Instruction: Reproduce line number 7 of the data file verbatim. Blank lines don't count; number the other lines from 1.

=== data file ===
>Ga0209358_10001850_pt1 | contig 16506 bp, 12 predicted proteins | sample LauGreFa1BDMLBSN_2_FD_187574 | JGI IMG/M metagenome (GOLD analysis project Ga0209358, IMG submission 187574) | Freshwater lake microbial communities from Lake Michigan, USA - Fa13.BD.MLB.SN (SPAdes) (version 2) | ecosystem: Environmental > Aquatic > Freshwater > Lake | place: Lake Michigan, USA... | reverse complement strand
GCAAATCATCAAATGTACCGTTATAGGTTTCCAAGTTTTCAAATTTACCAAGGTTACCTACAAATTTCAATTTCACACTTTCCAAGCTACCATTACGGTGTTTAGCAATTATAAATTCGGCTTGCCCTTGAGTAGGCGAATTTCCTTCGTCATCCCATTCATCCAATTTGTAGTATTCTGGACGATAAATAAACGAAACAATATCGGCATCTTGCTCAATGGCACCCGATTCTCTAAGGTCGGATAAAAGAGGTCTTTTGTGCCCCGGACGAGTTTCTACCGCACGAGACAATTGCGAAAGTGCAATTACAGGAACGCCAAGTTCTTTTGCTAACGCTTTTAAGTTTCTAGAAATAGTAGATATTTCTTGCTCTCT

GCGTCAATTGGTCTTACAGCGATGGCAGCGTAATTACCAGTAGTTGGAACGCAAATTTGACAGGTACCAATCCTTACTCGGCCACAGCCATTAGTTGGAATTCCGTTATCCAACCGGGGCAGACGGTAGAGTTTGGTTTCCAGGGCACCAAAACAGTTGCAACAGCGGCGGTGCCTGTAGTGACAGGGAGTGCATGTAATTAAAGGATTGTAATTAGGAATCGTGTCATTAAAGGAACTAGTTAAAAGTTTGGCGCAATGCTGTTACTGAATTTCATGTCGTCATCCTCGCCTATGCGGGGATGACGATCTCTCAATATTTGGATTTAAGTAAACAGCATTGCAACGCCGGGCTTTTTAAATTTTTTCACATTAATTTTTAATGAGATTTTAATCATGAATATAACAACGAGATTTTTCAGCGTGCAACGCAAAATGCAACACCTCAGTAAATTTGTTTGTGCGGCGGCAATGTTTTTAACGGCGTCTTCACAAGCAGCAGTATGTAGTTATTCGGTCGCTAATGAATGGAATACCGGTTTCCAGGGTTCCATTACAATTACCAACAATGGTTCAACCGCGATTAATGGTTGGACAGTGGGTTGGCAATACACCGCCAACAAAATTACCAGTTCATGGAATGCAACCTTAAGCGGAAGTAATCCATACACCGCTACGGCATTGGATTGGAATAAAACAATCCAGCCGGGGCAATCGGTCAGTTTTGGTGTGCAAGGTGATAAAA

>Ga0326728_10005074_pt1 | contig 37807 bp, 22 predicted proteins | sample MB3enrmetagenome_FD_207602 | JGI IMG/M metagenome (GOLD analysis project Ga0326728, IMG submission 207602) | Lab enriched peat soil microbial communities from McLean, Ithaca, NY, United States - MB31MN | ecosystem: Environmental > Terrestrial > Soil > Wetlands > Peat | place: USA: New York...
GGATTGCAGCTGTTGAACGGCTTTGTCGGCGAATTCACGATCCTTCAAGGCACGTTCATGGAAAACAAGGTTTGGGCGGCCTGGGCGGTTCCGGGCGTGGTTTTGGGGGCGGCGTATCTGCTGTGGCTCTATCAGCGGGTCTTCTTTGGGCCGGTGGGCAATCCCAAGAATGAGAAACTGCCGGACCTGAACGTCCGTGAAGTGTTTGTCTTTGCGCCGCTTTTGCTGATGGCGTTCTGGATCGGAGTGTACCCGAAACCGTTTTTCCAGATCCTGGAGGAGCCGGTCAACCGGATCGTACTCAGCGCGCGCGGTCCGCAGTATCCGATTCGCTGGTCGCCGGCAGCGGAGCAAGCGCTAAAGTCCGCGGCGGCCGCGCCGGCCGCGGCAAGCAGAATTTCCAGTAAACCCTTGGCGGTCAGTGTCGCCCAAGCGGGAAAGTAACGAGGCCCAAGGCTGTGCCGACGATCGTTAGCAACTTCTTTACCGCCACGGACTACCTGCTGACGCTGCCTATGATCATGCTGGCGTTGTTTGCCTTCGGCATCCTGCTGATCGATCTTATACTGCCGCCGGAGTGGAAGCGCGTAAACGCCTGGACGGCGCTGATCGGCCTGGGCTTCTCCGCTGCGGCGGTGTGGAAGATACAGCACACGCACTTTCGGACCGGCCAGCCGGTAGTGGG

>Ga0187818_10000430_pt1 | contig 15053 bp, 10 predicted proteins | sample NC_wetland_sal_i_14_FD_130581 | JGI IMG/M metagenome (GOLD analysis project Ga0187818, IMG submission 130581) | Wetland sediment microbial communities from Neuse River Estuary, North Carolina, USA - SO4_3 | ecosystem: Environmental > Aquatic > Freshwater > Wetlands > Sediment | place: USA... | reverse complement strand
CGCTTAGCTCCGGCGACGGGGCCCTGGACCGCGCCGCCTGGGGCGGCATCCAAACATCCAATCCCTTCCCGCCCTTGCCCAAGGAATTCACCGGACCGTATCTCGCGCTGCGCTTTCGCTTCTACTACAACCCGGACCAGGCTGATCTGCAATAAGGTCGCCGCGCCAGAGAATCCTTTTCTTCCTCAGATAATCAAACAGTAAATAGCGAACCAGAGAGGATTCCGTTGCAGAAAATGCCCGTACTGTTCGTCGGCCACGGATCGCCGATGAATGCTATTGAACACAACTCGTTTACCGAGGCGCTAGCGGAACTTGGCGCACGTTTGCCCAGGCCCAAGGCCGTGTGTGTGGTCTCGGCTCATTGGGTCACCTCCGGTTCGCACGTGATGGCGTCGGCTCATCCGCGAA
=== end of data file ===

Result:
CGCTTAGCTCCGGCGACGGGGCCCTGGACCGCGCCGCCTGGGGCGGCATCCAAACATCCAATCCCTTCCCGCCCTTGCCCAAGGAATTCACCGGACCGTATCTCGCGCTGCGCTTTCGCTTCTACTACAACCCGGACCAGGCTGATCTGCAATAAGGTCGCCGCGCCAGAGAATCCTTTTCTTCCTCAGATAATCAAACAGTAAATAGCGAACCAGAGAGGATTCCGTTGCAGAAAATGCCCGTACTGTTCGTCGGCCACGGATCGCCGATGAATGCTATTGAACACAACTCGTTTACCGAGGCGCTAGCGGAACTTGGCGCACGTTTGCCCAGGCCCAAGGCCGTGTGTGTGGTCTCGGCTCATTGGGTCACCTCCGGTTCGCACGTGATGGCGTCGGCTCATCCGCGAA